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Saturday, April 5, 2008

Zachary Mason's "The Lost Books of the Odyssey"

The Lost Books of the Odyssey (Starcherone Books), by Zachary Mason, is a wonderful novel. In a manner similar to Miroslav Pavic in his contemporary classic A Dictionary of the Khazars, Mason's novel posits that a group of bards produced twenty-four vignettes, fragments, and so on that focus on Odysseus and his adventures. Some of these are simply alternatives, others are add-ons, and some are direct contradictions to the 'original' story. According to Mason's "Introduction," the lost books — which, ironically, are "regarded as fraudulent" (xii), by contemporary scholars — were written in such a dense, seemingly impenetrable code that it was impossible to understand them until the arrival of the methods and technology of modern mathematics and computer science.The point of each vignette or fragment "is less to advance a plot than to take one image or theme and, paring away all that is inessential, present it with the greatest possible concision and clarity." In practice, what this means is that eleven different themes appear and reappear, explicitly named in the subtitles of every chapter: Time, Memory, Desire, Revenge, The Gods, The Dead, Departures, Returns, Words, Deception, and Doubles.

For instance, the unforgettable first vignette is entitled "The Other Assassin" and the themes, which appear in italics right below the title, are "Doubles, Revenge." It relates the story of Agamemnon, who after having returned from the Trojan War for about ten years, decides that Odysseus is too clever and orders him assassinated. Due to the labyrinthine bureaucracy in his kingdom, the final person to assign the task noted only that a person of stature was to be killed, and reasoned that the clever and wise Odysseus would be best to do the job. In a chillingly military manner, Odysseus carries out the assassination not of himself, but of Agamemnon.

At this point, those who know The Odyssey may be a little confused. In that book, as soon as Agamemnon sets foot on his home island after the Trojan Wars, he is killed by his wife's lover. After Odysseus regains his home from Penelope's suitors, it is suggested that he lived to a ripe old age. The Lost Books of The Odyssey doesn't only add events that do not appear in the original, it completely distorts and contradicts the original.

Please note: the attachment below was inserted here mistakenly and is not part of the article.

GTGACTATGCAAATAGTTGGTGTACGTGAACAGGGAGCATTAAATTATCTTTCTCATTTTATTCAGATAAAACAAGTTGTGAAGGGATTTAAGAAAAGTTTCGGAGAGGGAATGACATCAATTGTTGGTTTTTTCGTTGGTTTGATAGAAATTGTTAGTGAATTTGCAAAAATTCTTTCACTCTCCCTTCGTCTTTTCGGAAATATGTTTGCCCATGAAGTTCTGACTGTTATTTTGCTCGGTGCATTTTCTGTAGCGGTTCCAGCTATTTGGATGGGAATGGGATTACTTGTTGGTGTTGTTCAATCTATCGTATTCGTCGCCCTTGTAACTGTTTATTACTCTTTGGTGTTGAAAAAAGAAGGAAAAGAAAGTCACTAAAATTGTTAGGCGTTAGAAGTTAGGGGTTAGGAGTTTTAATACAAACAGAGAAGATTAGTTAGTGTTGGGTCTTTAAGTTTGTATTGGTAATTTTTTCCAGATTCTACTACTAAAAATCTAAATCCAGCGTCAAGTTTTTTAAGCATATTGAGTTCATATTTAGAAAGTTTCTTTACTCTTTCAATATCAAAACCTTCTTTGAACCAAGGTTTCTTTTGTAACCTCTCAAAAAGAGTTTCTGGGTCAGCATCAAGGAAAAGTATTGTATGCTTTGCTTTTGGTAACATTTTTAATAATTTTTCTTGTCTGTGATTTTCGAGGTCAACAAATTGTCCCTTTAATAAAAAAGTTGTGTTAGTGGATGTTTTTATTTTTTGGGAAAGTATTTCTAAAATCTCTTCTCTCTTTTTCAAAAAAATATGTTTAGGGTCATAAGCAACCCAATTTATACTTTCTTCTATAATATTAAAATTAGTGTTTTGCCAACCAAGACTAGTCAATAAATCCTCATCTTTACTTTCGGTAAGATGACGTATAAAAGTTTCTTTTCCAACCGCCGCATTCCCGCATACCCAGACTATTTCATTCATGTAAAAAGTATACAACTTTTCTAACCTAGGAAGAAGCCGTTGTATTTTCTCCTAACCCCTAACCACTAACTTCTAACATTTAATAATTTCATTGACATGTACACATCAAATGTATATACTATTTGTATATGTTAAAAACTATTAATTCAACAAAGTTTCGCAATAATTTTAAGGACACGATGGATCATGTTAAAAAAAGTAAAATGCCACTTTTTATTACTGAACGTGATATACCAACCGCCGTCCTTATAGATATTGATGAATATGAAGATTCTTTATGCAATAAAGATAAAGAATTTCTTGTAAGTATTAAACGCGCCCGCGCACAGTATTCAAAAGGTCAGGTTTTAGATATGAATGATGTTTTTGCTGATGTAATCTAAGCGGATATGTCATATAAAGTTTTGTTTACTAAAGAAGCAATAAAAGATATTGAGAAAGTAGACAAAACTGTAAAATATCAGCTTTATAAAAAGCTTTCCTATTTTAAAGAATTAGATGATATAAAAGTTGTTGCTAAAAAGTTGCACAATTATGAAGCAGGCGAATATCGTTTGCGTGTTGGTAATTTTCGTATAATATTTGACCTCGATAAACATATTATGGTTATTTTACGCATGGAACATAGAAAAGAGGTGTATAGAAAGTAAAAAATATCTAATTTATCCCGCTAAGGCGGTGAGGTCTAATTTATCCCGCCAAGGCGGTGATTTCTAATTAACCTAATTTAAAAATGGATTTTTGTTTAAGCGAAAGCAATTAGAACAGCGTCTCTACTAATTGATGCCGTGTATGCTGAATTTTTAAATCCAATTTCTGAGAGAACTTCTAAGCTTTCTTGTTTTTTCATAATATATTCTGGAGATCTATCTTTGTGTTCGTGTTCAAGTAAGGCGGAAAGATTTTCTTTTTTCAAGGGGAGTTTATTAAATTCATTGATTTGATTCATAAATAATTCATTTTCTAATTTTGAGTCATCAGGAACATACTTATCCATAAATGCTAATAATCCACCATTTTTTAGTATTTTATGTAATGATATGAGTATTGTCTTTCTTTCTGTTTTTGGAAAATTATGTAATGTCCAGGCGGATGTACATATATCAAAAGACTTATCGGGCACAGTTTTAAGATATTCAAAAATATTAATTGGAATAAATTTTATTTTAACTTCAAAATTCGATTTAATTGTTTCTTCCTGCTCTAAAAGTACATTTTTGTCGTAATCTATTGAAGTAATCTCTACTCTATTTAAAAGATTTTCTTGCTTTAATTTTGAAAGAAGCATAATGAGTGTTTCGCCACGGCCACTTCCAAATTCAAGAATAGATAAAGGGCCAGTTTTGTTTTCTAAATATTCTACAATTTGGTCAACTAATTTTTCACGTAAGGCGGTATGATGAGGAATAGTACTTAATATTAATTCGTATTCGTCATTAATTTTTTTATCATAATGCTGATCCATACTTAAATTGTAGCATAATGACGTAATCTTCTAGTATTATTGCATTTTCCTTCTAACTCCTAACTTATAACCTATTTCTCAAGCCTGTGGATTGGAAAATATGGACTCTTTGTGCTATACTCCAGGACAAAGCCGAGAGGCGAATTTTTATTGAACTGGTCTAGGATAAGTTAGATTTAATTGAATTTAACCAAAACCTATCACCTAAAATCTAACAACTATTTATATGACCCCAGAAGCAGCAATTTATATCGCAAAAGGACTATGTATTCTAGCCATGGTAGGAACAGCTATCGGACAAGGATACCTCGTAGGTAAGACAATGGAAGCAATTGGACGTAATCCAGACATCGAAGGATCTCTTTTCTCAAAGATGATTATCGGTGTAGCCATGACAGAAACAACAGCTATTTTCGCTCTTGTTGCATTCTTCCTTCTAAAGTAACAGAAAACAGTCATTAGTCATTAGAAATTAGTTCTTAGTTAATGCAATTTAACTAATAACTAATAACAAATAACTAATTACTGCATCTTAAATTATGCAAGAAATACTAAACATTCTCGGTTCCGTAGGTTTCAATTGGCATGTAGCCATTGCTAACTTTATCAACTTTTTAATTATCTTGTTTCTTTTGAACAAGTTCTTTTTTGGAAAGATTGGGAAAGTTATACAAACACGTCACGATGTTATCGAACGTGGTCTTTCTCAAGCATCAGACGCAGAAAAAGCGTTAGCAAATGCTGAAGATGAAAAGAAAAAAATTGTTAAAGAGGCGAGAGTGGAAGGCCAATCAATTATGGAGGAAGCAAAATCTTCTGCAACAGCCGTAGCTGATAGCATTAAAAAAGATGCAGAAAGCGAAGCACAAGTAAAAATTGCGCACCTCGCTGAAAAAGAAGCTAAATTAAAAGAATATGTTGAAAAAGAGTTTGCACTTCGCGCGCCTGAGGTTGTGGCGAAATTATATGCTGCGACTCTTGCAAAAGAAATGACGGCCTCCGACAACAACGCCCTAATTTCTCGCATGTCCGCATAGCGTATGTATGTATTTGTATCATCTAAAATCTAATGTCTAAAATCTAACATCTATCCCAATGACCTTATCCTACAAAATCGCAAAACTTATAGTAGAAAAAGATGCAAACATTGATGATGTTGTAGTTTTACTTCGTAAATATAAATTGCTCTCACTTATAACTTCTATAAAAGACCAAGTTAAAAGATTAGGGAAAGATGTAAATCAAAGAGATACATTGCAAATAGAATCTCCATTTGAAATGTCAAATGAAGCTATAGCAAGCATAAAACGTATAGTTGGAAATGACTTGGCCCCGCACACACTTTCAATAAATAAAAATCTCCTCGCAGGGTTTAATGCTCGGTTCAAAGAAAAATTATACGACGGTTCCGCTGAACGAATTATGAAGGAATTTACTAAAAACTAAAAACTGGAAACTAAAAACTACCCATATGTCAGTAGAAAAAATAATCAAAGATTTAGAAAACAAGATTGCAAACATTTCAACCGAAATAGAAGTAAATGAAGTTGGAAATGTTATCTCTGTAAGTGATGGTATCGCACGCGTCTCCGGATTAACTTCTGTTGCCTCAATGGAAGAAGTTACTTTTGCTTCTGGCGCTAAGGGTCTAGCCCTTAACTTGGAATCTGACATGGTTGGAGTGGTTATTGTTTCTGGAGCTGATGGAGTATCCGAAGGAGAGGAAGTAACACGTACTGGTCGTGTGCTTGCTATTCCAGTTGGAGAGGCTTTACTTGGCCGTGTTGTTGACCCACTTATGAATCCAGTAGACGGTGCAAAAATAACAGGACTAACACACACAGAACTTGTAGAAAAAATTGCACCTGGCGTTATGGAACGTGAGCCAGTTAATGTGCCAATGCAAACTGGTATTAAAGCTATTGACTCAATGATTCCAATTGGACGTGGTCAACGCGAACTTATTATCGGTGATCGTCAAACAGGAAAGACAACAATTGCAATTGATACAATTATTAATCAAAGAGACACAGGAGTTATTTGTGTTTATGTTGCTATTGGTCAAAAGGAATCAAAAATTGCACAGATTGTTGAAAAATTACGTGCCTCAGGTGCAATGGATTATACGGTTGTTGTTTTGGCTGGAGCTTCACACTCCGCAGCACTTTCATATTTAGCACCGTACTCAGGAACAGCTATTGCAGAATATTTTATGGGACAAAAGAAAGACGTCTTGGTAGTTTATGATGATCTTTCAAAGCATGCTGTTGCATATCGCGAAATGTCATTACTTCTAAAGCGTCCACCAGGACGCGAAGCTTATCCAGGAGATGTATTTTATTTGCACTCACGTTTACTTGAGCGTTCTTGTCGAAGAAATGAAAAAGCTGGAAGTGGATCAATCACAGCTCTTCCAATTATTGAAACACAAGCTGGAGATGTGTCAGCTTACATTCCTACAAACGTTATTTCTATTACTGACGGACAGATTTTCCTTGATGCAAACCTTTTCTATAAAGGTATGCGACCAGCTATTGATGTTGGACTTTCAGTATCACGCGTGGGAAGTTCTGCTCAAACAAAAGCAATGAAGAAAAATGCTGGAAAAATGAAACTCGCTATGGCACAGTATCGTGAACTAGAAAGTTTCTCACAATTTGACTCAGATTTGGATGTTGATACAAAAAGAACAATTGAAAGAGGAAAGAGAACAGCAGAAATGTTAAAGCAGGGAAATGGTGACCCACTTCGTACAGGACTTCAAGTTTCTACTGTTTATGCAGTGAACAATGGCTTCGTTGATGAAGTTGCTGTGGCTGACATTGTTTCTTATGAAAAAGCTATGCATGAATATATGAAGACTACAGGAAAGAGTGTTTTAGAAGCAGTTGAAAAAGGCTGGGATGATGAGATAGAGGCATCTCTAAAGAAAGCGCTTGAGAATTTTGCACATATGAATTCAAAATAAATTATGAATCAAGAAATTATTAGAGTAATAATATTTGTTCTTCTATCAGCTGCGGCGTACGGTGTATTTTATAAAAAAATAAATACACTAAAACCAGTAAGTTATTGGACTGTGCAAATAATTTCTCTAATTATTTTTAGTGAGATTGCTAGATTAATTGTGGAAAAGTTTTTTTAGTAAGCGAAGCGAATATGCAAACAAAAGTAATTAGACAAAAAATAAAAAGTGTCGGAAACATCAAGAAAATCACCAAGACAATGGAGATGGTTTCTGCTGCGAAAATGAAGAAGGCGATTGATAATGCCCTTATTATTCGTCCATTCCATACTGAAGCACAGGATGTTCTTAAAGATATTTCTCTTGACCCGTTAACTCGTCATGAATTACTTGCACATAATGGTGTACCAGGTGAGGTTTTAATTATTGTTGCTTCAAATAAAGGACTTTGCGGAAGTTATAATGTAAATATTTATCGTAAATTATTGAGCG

In addition, there is no coherence among the books. For instance, at least four different origins for the book The Odyssey, by Homer, are proposed. One is that Odysseus began making up lies about his exploits that would "make it easier for him to work as he was wont" (61), and one of these stories became The Odyssey. A second explanation is that Odysseus, who was disguising himself as a wandering bard after the battle, made up stories about his glory in the battle. He was shocked to learn that people bought the one about the 20-foot horse. The third possibility takes place during a strange place and time where Odysseus, who has forgotten his name, is living alone with food and firewood but little clothes in a shack in a place where it is always winter. He finds The Odyssey behind a firewood bin. Finally, in the appendix we learn that the "origin" of the book was, essentially, working out various thematic combinations and recombinations.

There are many other wonders in this book: the fox who turns out to be the famous beauty Helen; Odysseus suddenly finding out that he has an exact double who makes it back to Ithaca to "reclaim" Penelope before he does and that Penelope accepts the legitimacy of the double, leaving him bereft; a chapter written from the Cyclops' perspective; Oysseus planning and executing a way to pull Scylla out of her cliff top cave to be slain; Homer himself wondering, "If I can't put it into words, is it real?"; and so on.

Mason's style is clean and concise. He uses long and complex sentences sparingly. What follows are a typical few sentences: "Odysseus roamed wild through the low hills of Ithaca. He swam like an otter through the rough surf and riptides, and knew every cave, thicket and droning, butterfly-haunted field. He hunted birds in the wood, laying in wait for hours till the silence seem to fill him (but never a perfect silence — there was always something that was not quite a noise, right at the edge of hearing)." What is of interest here is how Mason doesn't allow this quotation to be simply clichéd epic description: instead the details of the "butterfly-haunted field" and the sound "right at the edge of hearing" turn what could have been pedestrian into an evocative description with texture and semantic reach.

This is a tremendous first novel. It raises profound questions about time, fate, identity, epistemology and metaphysics. Is it perfect? No. I wish that there had been more continuity between the isolated fragments and vignettes. I tried hard, but can find no reason why the vignette that appears last couldn't be placed first. While I don't expect this book to use a standard plot line, it could have interlaced the themes through the books. But this is quibbling. I love this book.

Jefferson Hansen

1 comment:

  1. Sounds like a very interesting novel. I'll have to check it out. There seems to be a resurgence in interest in the classics that seem to be producing some pretty interesting works, like this one. Sounds like he's doing with Homer what Stoppard did with Shakespeare.